OUANAMINTHE, Haiti – On market days, Clarine Joanice sits on a plastic chair by the crowded bridge that marks the northern border between Haiti and the Dominican Republic. Every time a child walks by, she gently grabs its arm and asks the accompanying adults for travel papers.

Joanice, 27, is a child protection officer with the Heartland Alliance, a small human rights organization that has taken on the daunting task of monitoring the passage of minors through Haiti’s loose four border crossings with its neighboring country. Since January, Joanice and her colleagues have stopped 74 children they suspected of being trafficked out of Haiti, and have referred their cases to the Haitian National Police.

“We stop everyone, public cars, private cars, trucks, children on foot,” explained Joanice on a busy Monday morning, while thousands of vendors and shoppers carrying merchandise crossed the dusty bridge in and out the Dominican town of Dajabon. Over 100 children cross this border every week, but the number is at least double during the current summer vacation. Southern crossings closer to the capital are even more jammed, and controls are porous.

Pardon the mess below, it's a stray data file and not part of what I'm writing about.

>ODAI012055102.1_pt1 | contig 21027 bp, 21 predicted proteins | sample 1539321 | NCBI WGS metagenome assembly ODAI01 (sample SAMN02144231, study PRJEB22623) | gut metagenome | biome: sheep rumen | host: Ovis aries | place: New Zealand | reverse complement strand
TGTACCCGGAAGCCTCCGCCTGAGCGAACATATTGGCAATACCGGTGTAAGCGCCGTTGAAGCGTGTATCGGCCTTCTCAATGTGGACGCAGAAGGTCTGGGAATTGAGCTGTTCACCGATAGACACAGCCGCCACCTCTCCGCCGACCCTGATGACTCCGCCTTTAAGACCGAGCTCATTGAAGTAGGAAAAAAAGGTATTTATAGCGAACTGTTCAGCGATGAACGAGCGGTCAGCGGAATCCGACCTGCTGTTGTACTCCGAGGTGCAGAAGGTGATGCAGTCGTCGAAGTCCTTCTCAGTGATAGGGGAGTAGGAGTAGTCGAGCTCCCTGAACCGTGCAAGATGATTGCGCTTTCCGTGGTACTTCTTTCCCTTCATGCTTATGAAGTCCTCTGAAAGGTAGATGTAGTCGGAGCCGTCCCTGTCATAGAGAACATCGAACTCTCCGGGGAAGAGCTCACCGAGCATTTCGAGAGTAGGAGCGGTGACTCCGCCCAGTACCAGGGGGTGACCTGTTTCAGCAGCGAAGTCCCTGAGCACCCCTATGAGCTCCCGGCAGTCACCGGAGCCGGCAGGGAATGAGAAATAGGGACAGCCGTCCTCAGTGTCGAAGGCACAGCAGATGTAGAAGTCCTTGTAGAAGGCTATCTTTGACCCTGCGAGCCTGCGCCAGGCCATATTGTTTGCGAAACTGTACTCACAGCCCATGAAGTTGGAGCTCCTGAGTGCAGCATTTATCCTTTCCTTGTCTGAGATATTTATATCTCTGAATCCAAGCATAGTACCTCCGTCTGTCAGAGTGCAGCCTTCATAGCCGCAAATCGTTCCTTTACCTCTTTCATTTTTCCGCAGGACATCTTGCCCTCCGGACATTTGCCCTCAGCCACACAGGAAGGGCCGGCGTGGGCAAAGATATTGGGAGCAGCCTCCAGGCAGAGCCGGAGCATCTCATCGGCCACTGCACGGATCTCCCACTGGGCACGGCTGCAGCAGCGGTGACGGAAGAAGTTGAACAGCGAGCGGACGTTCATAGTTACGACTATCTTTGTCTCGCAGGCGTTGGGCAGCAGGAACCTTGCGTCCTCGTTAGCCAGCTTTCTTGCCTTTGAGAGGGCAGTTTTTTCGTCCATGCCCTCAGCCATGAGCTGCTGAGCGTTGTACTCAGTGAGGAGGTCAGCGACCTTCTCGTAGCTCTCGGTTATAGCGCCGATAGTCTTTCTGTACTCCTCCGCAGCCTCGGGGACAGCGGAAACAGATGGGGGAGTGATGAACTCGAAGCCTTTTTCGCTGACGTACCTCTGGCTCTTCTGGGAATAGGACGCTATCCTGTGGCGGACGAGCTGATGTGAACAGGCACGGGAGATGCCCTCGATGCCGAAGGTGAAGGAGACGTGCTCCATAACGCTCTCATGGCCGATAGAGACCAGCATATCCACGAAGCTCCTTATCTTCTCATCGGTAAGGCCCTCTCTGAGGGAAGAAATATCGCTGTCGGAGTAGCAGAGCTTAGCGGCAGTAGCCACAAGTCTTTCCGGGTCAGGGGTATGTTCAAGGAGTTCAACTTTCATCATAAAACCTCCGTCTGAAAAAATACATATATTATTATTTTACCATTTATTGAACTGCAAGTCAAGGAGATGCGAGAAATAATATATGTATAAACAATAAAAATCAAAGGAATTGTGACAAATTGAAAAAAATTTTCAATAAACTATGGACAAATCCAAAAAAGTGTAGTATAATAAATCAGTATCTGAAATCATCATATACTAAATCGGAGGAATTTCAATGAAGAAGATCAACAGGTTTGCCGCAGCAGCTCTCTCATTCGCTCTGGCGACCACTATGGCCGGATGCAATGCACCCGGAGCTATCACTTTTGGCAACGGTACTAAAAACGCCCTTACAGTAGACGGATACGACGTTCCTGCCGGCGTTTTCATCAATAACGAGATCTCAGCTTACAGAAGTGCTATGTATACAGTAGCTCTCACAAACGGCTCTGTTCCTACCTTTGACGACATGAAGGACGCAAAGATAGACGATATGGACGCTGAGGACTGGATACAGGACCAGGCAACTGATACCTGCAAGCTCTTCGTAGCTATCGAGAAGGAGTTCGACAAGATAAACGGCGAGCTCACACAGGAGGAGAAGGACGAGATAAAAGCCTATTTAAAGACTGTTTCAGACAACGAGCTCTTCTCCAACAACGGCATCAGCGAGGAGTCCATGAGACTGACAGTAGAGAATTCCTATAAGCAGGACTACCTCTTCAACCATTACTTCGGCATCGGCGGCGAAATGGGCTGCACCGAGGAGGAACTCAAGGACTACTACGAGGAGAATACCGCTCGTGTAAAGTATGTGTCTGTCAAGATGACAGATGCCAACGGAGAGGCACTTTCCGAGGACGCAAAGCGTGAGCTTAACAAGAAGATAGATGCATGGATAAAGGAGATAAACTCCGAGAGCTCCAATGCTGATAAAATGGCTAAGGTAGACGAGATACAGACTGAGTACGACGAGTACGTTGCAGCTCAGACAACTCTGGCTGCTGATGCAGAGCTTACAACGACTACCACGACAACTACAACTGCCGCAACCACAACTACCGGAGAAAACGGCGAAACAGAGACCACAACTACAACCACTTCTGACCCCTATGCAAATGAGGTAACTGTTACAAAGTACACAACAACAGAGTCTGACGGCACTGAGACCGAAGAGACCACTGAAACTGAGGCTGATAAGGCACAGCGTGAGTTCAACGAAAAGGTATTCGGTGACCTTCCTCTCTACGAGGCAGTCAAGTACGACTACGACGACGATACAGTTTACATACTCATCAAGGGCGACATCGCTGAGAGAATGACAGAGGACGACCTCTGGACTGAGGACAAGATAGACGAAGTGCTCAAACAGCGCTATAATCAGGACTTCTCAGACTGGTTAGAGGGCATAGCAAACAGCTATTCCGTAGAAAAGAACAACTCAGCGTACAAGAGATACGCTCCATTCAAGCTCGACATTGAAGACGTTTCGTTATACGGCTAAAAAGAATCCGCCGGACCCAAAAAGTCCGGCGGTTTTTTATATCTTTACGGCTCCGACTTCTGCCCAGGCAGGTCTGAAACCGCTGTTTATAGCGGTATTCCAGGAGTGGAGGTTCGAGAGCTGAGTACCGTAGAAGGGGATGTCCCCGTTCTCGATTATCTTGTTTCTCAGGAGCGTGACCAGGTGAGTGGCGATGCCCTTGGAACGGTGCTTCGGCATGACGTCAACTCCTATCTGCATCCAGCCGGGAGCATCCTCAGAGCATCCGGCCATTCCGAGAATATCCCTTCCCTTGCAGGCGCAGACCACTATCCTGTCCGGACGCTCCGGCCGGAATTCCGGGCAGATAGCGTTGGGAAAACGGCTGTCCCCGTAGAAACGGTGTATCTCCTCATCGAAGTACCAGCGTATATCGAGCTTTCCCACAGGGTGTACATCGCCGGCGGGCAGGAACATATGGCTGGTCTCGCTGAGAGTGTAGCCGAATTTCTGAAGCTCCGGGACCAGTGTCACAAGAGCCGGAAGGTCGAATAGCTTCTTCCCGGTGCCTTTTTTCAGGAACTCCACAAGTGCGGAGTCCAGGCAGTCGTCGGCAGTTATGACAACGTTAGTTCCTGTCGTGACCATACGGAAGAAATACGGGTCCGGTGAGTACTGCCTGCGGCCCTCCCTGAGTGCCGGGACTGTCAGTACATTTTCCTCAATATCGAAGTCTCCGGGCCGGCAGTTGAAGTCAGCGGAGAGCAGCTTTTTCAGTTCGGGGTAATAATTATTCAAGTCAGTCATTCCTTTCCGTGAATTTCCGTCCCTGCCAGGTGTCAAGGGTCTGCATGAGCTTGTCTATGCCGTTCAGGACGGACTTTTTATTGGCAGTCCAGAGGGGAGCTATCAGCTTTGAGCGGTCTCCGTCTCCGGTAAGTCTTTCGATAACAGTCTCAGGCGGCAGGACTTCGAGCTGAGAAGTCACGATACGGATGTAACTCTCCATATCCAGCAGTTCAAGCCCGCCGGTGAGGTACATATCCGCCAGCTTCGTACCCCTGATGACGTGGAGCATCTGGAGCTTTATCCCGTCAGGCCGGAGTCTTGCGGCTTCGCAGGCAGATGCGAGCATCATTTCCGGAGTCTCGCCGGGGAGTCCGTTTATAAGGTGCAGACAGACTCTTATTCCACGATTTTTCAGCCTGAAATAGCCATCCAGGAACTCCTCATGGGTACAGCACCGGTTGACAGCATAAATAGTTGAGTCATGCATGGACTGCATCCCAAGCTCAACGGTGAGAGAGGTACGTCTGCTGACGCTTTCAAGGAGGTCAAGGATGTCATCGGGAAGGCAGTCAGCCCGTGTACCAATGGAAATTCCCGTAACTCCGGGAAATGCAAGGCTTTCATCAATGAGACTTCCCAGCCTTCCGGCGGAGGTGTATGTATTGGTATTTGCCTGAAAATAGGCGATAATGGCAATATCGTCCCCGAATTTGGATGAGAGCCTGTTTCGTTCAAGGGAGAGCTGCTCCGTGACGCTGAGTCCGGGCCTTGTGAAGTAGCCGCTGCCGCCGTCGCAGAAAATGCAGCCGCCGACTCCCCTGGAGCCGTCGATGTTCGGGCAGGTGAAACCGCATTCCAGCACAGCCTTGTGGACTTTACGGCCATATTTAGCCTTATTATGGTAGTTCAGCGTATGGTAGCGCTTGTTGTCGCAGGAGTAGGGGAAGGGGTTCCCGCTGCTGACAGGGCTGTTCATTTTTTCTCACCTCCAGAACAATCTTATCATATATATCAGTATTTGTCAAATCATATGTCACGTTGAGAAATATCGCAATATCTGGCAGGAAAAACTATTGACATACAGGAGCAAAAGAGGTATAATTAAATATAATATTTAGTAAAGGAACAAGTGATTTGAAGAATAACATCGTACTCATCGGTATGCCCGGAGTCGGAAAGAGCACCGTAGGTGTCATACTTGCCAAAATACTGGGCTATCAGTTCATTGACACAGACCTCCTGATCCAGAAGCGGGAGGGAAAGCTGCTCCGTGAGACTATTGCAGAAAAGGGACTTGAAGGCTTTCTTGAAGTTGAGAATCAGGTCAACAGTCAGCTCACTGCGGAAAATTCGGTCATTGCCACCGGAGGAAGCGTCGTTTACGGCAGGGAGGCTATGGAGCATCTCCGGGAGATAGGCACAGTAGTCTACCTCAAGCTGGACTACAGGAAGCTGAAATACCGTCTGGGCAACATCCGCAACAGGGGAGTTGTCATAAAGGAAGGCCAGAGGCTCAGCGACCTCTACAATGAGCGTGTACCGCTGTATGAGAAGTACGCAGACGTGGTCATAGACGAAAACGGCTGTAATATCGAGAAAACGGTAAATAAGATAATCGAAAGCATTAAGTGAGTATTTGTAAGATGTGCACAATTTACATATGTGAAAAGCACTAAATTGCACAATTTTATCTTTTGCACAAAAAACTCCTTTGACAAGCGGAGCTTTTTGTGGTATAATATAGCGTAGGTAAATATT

Before the earthquake, an estimated 2,000 minors were trafficked to the Dominican Republic annually. Since January, an inter-agency group devoted to the protection of minors has registered 3,356 children separated from their families, while more than 6,000 others have been moved out of the country, according to UNICEF.

But despite international polemics after a group of US missionaries attempted to illegally take 33 Haitian children into the Dominican Republic in the chaotic aftermath of the earthquake, Haiti still lacks legislation against the trafficking of minors. The International Organization for Migration (IOM) and UNICEF, among others, have provided technical assistance to the government in drafting such a law, but the proposal is still under revision.

“This lack of legal framework seriously hinders our work pursuing traffickers,” said Renel Costume, the Haitian Police commissioner in charge of the BPM told AFP.

The Heartland Alliance’s border control initiative, now carried out in cooperation with MINUSTAH and more recently, the Minor Protection Brigades (CPM) a special section of the Haitian National Police founded in 2003 in cooperation with UNICEF, is inevitably limited but it is often the only form of child protection on the country’s borders.

“It’s a mess, the border is totally open,” Ben-Achour, said. “It’s very easy to traffic children.”

While most people answer her questions, it is not unusual for child protection staff to chase people down the bridge when they refuse to stop.

“Some are quite hostile and often this hostility can hide something,” Joanice said, adding that she got used to insults and even death threats.